Someone should tell liberals that the old days are over. Not so long ago, if you wanted to prove that a member of the chattering classes had flatly contradicted himself in order to advance a political agenda, you had to go to the library, get a roll of microfilm, insert it into a machine, and then search for the earlier statement. If your memory was faulty as to where or when the earlier statement had appeared, this process could take hours, even days. Often it wasn’t worth the bother.
Today you need only click the icons for Google and/or YouTube, push a few keys, and bam! — you have proof positive of the chatterers’ shameless hypocrisy. A few more clicks and their intellectual perfidy is all over the Internet.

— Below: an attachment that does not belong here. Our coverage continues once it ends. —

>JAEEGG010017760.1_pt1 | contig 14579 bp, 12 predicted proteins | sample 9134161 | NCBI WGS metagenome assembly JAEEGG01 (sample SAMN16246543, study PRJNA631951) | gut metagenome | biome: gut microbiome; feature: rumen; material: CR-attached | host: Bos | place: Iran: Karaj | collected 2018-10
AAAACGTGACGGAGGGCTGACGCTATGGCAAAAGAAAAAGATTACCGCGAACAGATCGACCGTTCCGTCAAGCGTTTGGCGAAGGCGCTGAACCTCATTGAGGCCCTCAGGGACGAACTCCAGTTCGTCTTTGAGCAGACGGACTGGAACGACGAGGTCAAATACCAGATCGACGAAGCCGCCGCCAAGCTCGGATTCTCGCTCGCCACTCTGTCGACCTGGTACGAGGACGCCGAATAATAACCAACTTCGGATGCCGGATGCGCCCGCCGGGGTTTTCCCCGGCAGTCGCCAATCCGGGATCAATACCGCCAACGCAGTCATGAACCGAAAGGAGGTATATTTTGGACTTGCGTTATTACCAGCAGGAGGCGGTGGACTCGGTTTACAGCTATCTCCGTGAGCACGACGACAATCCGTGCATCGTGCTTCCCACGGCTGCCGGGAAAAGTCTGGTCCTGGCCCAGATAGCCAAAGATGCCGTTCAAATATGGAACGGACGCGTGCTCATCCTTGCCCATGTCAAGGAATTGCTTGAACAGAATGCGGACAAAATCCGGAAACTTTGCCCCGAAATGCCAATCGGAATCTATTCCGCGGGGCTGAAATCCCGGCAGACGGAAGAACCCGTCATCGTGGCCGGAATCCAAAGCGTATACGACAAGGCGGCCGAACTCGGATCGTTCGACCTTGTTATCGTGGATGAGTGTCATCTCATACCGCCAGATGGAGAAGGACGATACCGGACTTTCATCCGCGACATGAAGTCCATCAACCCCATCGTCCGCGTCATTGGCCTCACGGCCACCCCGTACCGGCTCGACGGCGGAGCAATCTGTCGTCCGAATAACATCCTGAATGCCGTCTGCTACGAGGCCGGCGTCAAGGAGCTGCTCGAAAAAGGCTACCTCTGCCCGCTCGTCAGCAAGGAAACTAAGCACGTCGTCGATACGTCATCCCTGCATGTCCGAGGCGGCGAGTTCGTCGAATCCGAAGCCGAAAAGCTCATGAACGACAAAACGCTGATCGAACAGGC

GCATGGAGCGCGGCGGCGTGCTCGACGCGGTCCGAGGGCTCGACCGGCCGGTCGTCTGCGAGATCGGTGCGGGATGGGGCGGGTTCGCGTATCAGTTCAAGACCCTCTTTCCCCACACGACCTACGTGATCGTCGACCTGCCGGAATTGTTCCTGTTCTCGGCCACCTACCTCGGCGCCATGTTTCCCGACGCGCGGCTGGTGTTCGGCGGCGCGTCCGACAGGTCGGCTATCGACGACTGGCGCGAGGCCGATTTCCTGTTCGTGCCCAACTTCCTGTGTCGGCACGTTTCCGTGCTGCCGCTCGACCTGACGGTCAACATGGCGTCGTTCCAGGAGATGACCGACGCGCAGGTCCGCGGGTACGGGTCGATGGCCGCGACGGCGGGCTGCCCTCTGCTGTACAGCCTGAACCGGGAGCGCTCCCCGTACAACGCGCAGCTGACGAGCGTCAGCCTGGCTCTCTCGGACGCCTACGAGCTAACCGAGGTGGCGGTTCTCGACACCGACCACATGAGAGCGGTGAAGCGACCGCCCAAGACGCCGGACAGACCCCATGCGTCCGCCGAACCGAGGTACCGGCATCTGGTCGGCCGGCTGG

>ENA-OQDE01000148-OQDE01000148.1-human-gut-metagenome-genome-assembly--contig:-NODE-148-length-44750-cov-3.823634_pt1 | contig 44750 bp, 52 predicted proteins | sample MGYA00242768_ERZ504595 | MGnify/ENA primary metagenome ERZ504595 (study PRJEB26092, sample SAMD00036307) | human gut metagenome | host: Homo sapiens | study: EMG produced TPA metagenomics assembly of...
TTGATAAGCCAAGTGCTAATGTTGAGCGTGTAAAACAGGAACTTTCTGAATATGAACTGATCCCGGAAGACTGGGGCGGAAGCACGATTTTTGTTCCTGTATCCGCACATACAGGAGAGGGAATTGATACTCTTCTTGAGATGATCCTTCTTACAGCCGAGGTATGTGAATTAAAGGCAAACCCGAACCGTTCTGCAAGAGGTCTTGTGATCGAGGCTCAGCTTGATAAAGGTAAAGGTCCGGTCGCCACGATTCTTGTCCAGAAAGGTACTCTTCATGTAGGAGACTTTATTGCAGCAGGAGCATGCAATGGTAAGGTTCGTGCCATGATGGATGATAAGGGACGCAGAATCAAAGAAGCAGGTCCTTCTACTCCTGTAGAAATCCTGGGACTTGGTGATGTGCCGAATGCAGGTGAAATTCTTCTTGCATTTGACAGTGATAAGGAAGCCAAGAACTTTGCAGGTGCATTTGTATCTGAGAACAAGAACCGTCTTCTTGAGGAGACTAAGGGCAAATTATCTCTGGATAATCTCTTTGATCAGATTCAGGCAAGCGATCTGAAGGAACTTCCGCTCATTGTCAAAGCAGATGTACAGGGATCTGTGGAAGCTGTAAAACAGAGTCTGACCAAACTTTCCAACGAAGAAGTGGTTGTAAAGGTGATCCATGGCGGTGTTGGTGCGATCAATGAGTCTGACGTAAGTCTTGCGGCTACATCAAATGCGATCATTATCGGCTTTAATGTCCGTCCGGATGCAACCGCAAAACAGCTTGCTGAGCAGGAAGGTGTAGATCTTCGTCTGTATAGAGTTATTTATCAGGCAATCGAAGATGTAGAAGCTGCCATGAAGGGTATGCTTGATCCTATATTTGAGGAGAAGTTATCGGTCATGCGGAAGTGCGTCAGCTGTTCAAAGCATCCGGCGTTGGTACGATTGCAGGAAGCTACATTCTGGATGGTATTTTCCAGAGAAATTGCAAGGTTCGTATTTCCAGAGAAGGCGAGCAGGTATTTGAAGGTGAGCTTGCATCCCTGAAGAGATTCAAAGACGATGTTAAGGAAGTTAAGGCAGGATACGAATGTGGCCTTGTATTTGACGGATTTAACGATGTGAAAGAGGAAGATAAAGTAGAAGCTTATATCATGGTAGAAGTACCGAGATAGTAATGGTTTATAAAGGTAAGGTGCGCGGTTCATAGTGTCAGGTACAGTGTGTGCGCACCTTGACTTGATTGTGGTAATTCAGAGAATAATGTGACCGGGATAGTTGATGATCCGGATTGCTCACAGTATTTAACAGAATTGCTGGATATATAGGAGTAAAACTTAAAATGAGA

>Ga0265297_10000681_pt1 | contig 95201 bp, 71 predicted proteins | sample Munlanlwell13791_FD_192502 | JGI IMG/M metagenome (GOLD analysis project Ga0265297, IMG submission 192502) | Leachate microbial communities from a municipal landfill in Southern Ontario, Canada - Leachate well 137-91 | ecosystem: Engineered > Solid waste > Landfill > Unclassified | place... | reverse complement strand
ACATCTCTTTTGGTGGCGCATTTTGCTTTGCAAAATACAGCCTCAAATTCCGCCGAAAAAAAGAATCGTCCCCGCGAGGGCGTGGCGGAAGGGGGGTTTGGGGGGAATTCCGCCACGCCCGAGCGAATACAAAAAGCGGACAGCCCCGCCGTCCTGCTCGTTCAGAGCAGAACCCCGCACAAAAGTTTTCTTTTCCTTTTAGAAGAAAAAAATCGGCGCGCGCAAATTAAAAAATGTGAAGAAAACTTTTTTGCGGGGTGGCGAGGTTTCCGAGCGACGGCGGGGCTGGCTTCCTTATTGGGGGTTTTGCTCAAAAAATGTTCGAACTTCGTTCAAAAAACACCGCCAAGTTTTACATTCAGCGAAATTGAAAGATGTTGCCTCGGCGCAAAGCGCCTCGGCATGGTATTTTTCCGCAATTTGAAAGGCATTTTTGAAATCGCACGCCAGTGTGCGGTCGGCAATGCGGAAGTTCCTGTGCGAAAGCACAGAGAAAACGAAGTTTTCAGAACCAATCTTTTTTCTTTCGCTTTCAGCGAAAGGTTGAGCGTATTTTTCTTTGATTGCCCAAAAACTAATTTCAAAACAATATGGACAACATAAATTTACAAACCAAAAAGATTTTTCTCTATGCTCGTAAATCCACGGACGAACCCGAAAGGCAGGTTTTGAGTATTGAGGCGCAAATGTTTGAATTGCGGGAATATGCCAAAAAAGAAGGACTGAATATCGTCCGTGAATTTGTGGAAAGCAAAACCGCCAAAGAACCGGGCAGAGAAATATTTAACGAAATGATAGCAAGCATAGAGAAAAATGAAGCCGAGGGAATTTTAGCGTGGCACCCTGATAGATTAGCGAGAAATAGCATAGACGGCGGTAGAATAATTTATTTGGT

The recent spate of liberals decrying the hostile rhetoric of the right following the tragedy in Tucson is a case in point. One would think that the incivility had started on January 20, 2009, and that political conversation of the previous eight years had been a modern-day Socratic dialogue. As Michelle Malkin demonstrates — in spades! — that is not exactly the case.
I don’t know how long it took Michelle to come up with her list, but I bet it was less time than she would have needed to take the bus to the library.